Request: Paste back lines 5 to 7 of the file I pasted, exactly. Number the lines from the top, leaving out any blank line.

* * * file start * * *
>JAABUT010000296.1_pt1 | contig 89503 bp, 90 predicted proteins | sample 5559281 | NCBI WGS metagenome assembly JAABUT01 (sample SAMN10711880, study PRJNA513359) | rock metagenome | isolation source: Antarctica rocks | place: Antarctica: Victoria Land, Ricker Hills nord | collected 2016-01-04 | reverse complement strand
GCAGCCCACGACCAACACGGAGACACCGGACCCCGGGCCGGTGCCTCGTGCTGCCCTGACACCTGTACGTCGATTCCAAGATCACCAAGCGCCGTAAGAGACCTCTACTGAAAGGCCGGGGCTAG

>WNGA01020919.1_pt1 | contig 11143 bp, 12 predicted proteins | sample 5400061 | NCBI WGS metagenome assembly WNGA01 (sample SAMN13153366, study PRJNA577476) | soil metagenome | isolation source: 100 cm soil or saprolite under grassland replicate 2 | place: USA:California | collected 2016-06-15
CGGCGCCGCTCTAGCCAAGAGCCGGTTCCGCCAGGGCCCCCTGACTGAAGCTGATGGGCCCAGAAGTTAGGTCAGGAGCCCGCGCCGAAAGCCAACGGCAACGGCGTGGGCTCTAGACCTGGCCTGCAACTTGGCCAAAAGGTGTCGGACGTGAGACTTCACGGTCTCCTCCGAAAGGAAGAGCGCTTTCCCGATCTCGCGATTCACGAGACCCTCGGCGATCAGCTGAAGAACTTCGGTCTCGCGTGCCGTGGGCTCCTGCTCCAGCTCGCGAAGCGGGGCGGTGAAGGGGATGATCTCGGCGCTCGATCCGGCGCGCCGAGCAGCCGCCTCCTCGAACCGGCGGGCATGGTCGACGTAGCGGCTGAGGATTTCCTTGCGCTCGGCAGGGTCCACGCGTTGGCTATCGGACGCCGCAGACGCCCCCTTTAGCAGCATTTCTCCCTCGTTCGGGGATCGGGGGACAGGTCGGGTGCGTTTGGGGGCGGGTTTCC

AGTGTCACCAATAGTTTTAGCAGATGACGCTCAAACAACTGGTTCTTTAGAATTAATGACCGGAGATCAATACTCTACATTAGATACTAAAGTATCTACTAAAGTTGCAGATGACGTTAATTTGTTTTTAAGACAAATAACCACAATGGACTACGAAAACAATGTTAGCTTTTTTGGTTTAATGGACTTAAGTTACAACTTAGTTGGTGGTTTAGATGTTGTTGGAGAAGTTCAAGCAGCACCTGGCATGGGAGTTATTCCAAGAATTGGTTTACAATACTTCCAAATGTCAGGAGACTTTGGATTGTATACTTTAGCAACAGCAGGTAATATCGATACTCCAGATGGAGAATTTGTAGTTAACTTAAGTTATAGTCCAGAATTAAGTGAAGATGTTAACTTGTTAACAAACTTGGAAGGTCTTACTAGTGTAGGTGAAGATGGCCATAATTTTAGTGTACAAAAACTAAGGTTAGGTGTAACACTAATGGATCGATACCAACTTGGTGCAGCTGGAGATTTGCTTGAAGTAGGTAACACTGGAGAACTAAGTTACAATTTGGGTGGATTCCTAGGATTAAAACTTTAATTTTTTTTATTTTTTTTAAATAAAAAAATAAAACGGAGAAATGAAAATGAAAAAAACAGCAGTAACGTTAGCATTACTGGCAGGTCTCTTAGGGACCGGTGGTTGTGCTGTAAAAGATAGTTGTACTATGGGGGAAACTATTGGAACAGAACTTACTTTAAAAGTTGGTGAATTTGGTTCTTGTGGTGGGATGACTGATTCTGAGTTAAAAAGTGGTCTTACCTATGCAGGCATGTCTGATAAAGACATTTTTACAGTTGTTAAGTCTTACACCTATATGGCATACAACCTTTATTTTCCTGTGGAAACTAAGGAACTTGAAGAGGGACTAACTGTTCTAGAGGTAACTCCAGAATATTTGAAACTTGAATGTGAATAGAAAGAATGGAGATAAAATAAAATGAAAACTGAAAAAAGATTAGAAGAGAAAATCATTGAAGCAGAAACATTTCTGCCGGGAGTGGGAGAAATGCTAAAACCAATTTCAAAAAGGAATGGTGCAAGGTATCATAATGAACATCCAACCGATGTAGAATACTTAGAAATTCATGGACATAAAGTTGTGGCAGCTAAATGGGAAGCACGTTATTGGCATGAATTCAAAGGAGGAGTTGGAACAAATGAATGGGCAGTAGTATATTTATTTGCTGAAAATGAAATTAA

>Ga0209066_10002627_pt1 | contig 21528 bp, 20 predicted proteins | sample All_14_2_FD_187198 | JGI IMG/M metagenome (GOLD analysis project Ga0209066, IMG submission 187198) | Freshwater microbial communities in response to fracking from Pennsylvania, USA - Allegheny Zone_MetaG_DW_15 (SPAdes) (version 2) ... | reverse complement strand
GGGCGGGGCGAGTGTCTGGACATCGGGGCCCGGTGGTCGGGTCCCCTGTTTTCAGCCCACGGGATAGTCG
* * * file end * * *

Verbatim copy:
AGTGTCACCAATAGTTTTAGCAGATGACGCTCAAACAACTGGTTCTTTAGAATTAATGACCGGAGATCAATACTCTACATTAGATACTAAAGTATCTACTAAAGTTGCAGATGACGTTAATTTGTTTTTAAGACAAATAACCACAATGGACTACGAAAACAATGTTAGCTTTTTTGGTTTAATGGACTTAAGTTACAACTTAGTTGGTGGTTTAGATGTTGTTGGAGAAGTTCAAGCAGCACCTGGCATGGGAGTTATTCCAAGAATTGGTTTACAATACTTCCAAATGTCAGGAGACTTTGGATTGTATACTTTAGCAACAGCAGGTAATATCGATACTCCAGATGGAGAATTTGTAGTTAACTTAAGTTATAGTCCAGAATTAAGTGAAGATGTTAACTTGTTAACAAACTTGGAAGGTCTTACTAGTGTAGGTGAAGATGGCCATAATTTTAGTGTACAAAAACTAAGGTTAGGTGTAACACTAATGGATCGATACCAACTTGGTGCAGCTGGAGATTTGCTTGAAGTAGGTAACACTGGAGAACTAAGTTACAATTTGGGTGGATTCCTAGGATTAAAACTTTAATTTTTTTTATTTTTTTTAAATAAAAAAATAAAACGGAGAAATGAAAATGAAAAAAACAGCAGTAACGTTAGCATTACTGGCAGGTCTCTTAGGGACCGGTGGTTGTGCTGTAAAAGATAGTTGTACTATGGGGGAAACTATTGGAACAGAACTTACTTTAAAAGTTGGTGAATTTGGTTCTTGTGGTGGGATGACTGATTCTGAGTTAAAAAGTGGTCTTACCTATGCAGGCATGTCTGATAAAGACATTTTTACAGTTGTTAAGTCTTACACCTATATGGCATACAACCTTTATTTTCCTGTGGAAACTAAGGAACTTGAAGAGGGACTAACTGTTCTAGAGGTAACTCCAGAATATTTGAAACTTGAATGTGAATAGAAAGAATGGAGATAAAATAAAATGAAAACTGAAAAAAGATTAGAAGAGAAAATCATTGAAGCAGAAACATTTCTGCCGGGAGTGGGAGAAATGCTAAAACCAATTTCAAAAAGGAATGGTGCAAGGTATCATAATGAACATCCAACCGATGTAGAATACTTAGAAATTCATGGACATAAAGTTGTGGCAGCTAAATGGGAAGCACGTTATTGGCATGAATTCAAAGGAGGAGTTGGAACAAATGAATGGGCAGTAGTATATTTATTTGCTGAAAATGAAATTAA

>Ga0209066_10002627_pt1 | contig 21528 bp, 20 predicted proteins | sample All_14_2_FD_187198 | JGI IMG/M metagenome (GOLD analysis project Ga0209066, IMG submission 187198) | Freshwater microbial communities in response to fracking from Pennsylvania, USA - Allegheny Zone_MetaG_DW_15 (SPAdes) (version 2) ... | reverse complement strand
GGGCGGGGCGAGTGTCTGGACATCGGGGCCCGGTGGTCGGGTCCCCTGTTTTCAGCCCACGGGATAGTCG